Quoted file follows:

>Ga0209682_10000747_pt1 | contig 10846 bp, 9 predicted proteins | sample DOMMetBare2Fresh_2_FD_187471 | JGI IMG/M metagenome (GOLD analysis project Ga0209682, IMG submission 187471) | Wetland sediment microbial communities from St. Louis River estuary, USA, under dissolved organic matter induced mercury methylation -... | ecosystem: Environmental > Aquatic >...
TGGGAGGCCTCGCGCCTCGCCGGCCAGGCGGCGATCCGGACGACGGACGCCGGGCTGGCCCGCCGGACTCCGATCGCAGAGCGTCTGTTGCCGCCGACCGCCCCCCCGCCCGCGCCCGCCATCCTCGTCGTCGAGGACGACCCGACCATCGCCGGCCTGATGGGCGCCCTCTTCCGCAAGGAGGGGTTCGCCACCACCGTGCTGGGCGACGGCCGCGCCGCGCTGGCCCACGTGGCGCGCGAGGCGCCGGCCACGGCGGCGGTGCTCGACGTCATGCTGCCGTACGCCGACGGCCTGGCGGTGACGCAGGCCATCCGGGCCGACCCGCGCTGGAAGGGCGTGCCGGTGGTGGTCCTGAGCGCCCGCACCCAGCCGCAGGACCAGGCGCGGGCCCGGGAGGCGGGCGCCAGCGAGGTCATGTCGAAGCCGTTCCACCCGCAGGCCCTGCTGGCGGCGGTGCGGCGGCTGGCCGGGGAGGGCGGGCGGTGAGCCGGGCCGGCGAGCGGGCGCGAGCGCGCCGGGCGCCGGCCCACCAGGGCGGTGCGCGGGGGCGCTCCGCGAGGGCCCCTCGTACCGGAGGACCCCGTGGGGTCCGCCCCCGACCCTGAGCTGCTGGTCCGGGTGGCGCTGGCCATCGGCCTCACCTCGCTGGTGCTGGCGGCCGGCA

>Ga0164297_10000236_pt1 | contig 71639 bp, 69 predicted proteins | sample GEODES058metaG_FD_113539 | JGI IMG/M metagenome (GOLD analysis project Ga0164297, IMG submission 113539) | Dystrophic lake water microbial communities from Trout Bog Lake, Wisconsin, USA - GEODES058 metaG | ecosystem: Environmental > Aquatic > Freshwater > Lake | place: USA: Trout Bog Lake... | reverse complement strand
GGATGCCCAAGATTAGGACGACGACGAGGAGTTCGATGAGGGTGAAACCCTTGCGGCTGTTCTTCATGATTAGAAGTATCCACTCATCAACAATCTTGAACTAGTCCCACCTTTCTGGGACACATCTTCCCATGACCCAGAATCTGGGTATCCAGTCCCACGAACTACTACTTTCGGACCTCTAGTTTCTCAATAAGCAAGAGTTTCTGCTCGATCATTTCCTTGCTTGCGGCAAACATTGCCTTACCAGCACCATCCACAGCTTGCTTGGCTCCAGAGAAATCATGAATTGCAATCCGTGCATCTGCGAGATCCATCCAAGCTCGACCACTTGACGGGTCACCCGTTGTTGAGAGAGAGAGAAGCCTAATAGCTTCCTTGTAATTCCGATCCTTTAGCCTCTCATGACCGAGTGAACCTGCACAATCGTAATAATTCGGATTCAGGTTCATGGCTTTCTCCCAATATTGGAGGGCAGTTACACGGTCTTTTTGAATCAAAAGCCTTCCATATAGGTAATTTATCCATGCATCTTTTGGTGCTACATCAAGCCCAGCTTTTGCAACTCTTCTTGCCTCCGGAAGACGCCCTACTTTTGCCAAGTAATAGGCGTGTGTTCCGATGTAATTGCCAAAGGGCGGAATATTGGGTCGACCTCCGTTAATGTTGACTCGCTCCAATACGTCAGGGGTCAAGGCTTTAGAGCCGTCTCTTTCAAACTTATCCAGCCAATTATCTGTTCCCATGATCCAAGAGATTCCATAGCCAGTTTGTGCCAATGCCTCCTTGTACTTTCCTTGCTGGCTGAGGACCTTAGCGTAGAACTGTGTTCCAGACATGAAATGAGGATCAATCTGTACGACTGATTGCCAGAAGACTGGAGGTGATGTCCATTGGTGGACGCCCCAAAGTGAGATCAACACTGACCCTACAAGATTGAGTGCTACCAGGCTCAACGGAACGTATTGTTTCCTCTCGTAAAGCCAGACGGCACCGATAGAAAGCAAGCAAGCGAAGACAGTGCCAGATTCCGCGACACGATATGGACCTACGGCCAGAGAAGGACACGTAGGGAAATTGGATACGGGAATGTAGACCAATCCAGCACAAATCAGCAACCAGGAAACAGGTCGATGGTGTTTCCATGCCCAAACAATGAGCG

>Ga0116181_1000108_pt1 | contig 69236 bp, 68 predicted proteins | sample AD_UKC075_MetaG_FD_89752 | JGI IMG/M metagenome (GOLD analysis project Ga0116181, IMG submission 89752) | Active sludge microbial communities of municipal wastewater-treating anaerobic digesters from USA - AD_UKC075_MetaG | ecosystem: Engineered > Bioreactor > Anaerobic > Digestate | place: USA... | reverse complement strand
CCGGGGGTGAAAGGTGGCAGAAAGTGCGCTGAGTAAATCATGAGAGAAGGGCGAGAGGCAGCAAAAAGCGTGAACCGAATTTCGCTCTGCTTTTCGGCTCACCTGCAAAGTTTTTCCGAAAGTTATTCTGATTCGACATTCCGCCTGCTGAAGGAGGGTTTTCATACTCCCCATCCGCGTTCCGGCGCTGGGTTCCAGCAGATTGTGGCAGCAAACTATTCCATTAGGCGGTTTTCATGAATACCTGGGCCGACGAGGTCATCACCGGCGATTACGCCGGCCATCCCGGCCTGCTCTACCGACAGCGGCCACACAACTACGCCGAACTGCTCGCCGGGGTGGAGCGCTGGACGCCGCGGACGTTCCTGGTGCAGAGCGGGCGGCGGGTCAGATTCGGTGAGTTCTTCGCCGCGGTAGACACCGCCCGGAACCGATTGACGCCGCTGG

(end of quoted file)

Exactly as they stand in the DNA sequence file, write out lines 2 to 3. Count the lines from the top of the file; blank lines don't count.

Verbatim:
TGGGAGGCCTCGCGCCTCGCCGGCCAGGCGGCGATCCGGACGACGGACGCCGGGCTGGCCCGCCGGACTCCGATCGCAGAGCGTCTGTTGCCGCCGACCGCCCCCCCGCCCGCGCCCGCCATCCTCGTCGTCGAGGACGACCCGACCATCGCCGGCCTGATGGGCGCCCTCTTCCGCAAGGAGGGGTTCGCCACCACCGTGCTGGGCGACGGCCGCGCCGCGCTGGCCCACGTGGCGCGCGAGGCGCCGGCCACGGCGGCGGTGCTCGACGTCATGCTGCCGTACGCCGACGGCCTGGCGGTGACGCAGGCCATCCGGGCCGACCCGCGCTGGAAGGGCGTGCCGGTGGTGGTCCTGAGCGCCCGCACCCAGCCGCAGGACCAGGCGCGGGCCCGGGAGGCGGGCGCCAGCGAGGTCATGTCGAAGCCGTTCCACCCGCAGGCCCTGCTGGCGGCGGTGCGGCGGCTGGCCGGGGAGGGCGGGCGGTGAGCCGGGCCGGCGAGCGGGCGCGAGCGCGCCGGGCGCCGGCCCACCAGGGCGGTGCGCGGGGGCGCTCCGCGAGGGCCCCTCGTACCGGAGGACCCCGTGGGGTCCGCCCCCGACCCTGAGCTGCTGGTCCGGGTGGCGCTGGCCATCGGCCTCACCTCGCTGGTGCTGGCGGCCGGCA

>Ga0164297_10000236_pt1 | contig 71639 bp, 69 predicted proteins | sample GEODES058metaG_FD_113539 | JGI IMG/M metagenome (GOLD analysis project Ga0164297, IMG submission 113539) | Dystrophic lake water microbial communities from Trout Bog Lake, Wisconsin, USA - GEODES058 metaG | ecosystem: Environmental > Aquatic > Freshwater > Lake | place: USA: Trout Bog Lake... | reverse complement strand